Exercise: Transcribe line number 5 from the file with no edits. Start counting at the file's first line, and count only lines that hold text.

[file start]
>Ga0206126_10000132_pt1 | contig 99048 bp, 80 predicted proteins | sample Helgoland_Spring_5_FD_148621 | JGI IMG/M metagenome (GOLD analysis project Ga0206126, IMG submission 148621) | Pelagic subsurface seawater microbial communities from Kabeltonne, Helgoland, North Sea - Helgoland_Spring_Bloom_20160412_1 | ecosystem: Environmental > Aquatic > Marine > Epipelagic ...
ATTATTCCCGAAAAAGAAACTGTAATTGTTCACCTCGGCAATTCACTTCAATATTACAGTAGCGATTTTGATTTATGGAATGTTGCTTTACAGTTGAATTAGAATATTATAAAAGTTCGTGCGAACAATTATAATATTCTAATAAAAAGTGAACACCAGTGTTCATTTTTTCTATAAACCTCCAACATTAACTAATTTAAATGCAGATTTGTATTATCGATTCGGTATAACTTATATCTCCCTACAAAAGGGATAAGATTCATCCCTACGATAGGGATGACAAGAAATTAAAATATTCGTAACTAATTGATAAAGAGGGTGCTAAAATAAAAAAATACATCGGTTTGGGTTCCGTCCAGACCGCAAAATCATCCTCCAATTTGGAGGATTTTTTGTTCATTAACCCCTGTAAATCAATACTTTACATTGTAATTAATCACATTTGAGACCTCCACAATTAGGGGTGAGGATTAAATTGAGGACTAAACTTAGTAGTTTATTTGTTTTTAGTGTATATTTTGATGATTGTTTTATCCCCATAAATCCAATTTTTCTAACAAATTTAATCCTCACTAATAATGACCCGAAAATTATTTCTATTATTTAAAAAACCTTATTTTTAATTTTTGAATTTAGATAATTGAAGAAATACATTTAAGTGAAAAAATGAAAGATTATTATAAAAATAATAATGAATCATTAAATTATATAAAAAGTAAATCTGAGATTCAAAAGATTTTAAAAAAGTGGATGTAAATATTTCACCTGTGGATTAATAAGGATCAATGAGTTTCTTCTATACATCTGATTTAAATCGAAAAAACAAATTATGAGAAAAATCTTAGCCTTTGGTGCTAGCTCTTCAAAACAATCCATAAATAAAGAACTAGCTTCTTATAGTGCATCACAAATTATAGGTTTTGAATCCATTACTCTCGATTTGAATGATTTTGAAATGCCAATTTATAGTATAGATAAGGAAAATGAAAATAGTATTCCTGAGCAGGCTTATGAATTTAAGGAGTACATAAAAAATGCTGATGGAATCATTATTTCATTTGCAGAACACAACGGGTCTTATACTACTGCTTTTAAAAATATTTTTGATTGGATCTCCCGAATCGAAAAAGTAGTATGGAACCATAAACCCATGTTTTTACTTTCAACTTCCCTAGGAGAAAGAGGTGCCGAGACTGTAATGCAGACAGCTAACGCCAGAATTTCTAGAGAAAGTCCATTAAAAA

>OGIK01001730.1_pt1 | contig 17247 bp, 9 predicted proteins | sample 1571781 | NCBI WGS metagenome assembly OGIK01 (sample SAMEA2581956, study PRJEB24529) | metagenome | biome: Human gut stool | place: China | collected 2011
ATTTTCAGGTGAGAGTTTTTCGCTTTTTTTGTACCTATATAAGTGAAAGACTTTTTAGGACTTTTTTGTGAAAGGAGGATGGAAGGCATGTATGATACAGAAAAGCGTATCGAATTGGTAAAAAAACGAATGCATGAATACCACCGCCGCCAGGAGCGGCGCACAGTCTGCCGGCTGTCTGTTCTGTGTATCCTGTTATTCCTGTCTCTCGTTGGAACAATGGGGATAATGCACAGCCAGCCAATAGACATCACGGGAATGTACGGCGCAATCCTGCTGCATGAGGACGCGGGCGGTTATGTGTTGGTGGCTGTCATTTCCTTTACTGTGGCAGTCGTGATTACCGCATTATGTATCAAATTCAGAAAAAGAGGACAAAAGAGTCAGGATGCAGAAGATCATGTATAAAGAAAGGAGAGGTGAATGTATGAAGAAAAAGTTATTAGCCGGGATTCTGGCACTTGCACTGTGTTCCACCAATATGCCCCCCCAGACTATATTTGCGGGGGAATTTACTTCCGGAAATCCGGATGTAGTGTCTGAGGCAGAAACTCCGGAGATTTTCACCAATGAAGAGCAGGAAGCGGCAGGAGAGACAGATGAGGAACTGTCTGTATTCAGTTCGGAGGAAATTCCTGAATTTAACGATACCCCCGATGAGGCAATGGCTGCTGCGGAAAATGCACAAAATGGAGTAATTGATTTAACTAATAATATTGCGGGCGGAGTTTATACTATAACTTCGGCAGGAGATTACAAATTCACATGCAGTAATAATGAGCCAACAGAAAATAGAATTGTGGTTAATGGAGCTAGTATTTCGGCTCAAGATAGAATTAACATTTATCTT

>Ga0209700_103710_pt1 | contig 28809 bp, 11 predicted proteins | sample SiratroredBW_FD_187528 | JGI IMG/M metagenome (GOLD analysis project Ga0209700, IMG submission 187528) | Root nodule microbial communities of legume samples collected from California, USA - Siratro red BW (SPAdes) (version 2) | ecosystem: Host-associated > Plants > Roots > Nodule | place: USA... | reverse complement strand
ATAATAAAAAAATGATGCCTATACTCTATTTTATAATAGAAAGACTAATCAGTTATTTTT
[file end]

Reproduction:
>Ga0209700_103710_pt1 | contig 28809 bp, 11 predicted proteins | sample SiratroredBW_FD_187528 | JGI IMG/M metagenome (GOLD analysis project Ga0209700, IMG submission 187528) | Root nodule microbial communities of legume samples collected from California, USA - Siratro red BW (SPAdes) (version 2) | ecosystem: Host-associated > Plants > Roots > Nodule | place: USA... | reverse complement strand